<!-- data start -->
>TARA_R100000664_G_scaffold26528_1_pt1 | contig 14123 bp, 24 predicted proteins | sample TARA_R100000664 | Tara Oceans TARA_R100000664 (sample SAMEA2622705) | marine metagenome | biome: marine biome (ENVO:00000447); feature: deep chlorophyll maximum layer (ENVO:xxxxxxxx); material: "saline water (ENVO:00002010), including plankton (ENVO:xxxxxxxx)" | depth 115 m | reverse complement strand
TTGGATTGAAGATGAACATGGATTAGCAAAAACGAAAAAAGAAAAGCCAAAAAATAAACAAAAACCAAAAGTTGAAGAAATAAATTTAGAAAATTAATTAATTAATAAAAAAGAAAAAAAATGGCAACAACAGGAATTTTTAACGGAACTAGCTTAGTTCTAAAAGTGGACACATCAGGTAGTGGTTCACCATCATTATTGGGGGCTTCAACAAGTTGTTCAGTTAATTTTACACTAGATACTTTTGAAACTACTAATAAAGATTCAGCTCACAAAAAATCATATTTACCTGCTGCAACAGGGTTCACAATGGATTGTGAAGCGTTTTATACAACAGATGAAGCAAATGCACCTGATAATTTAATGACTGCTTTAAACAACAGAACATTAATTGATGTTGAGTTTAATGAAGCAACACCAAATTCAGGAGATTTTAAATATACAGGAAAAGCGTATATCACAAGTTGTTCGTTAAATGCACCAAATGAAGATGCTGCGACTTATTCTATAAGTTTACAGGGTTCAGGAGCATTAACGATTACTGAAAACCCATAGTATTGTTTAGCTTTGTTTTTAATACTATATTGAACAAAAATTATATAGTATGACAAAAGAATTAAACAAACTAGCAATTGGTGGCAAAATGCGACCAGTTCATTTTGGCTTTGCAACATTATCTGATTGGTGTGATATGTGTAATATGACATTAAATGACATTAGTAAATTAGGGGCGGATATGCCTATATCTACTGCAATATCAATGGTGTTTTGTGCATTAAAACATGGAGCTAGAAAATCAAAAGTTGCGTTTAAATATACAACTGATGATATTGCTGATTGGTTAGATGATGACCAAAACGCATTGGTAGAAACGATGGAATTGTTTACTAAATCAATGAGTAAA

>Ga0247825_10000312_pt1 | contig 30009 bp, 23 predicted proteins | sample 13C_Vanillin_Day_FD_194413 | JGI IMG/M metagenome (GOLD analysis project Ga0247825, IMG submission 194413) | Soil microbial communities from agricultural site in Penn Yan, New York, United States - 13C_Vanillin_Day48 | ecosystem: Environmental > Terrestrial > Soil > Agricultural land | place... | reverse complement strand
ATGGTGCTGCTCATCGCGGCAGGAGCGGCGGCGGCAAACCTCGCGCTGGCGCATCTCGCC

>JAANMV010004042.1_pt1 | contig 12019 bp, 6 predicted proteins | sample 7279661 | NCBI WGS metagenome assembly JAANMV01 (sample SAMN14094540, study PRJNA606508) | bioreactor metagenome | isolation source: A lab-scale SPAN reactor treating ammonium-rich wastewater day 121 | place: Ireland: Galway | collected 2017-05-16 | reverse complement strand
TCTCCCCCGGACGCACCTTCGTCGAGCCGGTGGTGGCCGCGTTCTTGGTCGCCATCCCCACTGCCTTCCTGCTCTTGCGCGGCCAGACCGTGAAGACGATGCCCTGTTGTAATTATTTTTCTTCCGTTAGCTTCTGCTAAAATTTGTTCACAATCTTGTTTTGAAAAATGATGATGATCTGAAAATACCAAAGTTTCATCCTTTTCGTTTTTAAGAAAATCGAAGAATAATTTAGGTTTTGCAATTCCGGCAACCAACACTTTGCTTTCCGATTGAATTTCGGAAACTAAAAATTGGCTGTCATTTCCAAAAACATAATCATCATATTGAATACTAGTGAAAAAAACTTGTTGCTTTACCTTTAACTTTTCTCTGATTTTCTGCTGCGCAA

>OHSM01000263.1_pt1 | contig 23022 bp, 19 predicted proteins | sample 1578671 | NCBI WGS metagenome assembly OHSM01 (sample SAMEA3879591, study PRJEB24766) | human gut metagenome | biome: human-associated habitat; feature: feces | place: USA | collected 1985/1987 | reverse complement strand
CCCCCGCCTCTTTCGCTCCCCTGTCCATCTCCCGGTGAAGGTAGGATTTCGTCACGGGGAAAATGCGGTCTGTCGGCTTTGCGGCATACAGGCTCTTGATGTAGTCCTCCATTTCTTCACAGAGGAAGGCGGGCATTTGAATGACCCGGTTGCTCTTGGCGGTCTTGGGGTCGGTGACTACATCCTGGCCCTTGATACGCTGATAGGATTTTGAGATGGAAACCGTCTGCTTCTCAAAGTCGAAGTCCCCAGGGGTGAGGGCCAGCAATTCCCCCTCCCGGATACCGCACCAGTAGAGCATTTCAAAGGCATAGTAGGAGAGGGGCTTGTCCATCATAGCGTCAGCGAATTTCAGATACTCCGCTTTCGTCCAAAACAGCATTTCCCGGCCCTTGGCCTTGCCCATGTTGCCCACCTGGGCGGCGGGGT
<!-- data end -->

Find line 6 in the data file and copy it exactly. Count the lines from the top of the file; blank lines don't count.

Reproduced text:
TCTCCCCCGGACGCACCTTCGTCGAGCCGGTGGTGGCCGCGTTCTTGGTCGCCATCCCCACTGCCTTCCTGCTCTTGCGCGGCCAGACCGTGAAGACGATGCCCTGTTGTAATTATTTTTCTTCCGTTAGCTTCTGCTAAAATTTGTTCACAATCTTGTTTTGAAAAATGATGATGATCTGAAAATACCAAAGTTTCATCCTTTTCGTTTTTAAGAAAATCGAAGAATAATTTAGGTTTTGCAATTCCGGCAACCAACACTTTGCTTTCCGATTGAATTTCGGAAACTAAAAATTGGCTGTCATTTCCAAAAACATAATCATCATATTGAATACTAGTGAAAAAAACTTGTTGCTTTACCTTTAACTTTTCTCTGATTTTCTGCTGCGCAA